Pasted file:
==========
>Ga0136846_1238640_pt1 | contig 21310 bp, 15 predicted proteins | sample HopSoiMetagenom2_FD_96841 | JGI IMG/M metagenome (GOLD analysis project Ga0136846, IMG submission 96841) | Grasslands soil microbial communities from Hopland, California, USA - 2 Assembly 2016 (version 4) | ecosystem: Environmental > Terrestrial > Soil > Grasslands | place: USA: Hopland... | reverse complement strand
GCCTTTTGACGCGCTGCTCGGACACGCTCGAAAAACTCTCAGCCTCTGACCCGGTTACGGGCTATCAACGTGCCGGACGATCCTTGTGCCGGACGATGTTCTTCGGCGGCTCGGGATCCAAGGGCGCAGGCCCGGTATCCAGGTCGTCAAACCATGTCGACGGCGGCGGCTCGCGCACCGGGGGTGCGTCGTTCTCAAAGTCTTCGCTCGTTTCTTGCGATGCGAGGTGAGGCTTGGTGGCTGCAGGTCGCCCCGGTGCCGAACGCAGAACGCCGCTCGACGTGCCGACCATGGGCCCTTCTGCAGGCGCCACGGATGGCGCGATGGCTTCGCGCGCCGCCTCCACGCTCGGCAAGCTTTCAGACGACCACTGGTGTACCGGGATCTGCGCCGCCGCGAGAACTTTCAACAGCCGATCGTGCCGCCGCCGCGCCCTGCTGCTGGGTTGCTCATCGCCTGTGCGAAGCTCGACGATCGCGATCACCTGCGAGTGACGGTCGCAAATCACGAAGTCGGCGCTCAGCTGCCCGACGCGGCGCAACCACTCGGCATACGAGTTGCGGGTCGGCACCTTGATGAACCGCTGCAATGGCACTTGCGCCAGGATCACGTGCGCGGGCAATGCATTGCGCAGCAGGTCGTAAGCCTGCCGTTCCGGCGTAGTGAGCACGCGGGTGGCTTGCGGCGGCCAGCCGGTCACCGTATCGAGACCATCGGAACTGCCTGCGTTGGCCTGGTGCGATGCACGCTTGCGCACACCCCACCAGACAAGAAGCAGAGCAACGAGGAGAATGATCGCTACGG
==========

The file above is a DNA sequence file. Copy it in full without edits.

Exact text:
>Ga0136846_1238640_pt1 | contig 21310 bp, 15 predicted proteins | sample HopSoiMetagenom2_FD_96841 | JGI IMG/M metagenome (GOLD analysis project Ga0136846, IMG submission 96841) | Grasslands soil microbial communities from Hopland, California, USA - 2 Assembly 2016 (version 4) | ecosystem: Environmental > Terrestrial > Soil > Grasslands | place: USA: Hopland... | reverse complement strand
GCCTTTTGACGCGCTGCTCGGACACGCTCGAAAAACTCTCAGCCTCTGACCCGGTTACGGGCTATCAACGTGCCGGACGATCCTTGTGCCGGACGATGTTCTTCGGCGGCTCGGGATCCAAGGGCGCAGGCCCGGTATCCAGGTCGTCAAACCATGTCGACGGCGGCGGCTCGCGCACCGGGGGTGCGTCGTTCTCAAAGTCTTCGCTCGTTTCTTGCGATGCGAGGTGAGGCTTGGTGGCTGCAGGTCGCCCCGGTGCCGAACGCAGAACGCCGCTCGACGTGCCGACCATGGGCCCTTCTGCAGGCGCCACGGATGGCGCGATGGCTTCGCGCGCCGCCTCCACGCTCGGCAAGCTTTCAGACGACCACTGGTGTACCGGGATCTGCGCCGCCGCGAGAACTTTCAACAGCCGATCGTGCCGCCGCCGCGCCCTGCTGCTGGGTTGCTCATCGCCTGTGCGAAGCTCGACGATCGCGATCACCTGCGAGTGACGGTCGCAAATCACGAAGTCGGCGCTCAGCTGCCCGACGCGGCGCAACCACTCGGCATACGAGTTGCGGGTCGGCACCTTGATGAACCGCTGCAATGGCACTTGCGCCAGGATCACGTGCGCGGGCAATGCATTGCGCAGCAGGTCGTAAGCCTGCCGTTCCGGCGTAGTGAGCACGCGGGTGGCTTGCGGCGGCCAGCCGGTCACCGTATCGAGACCATCGGAACTGCCTGCGTTGGCCTGGTGCGATGCACGCTTGCGCACACCCCACCAGACAAGAAGCAGAGCAACGAGGAGAATGATCGCTACGG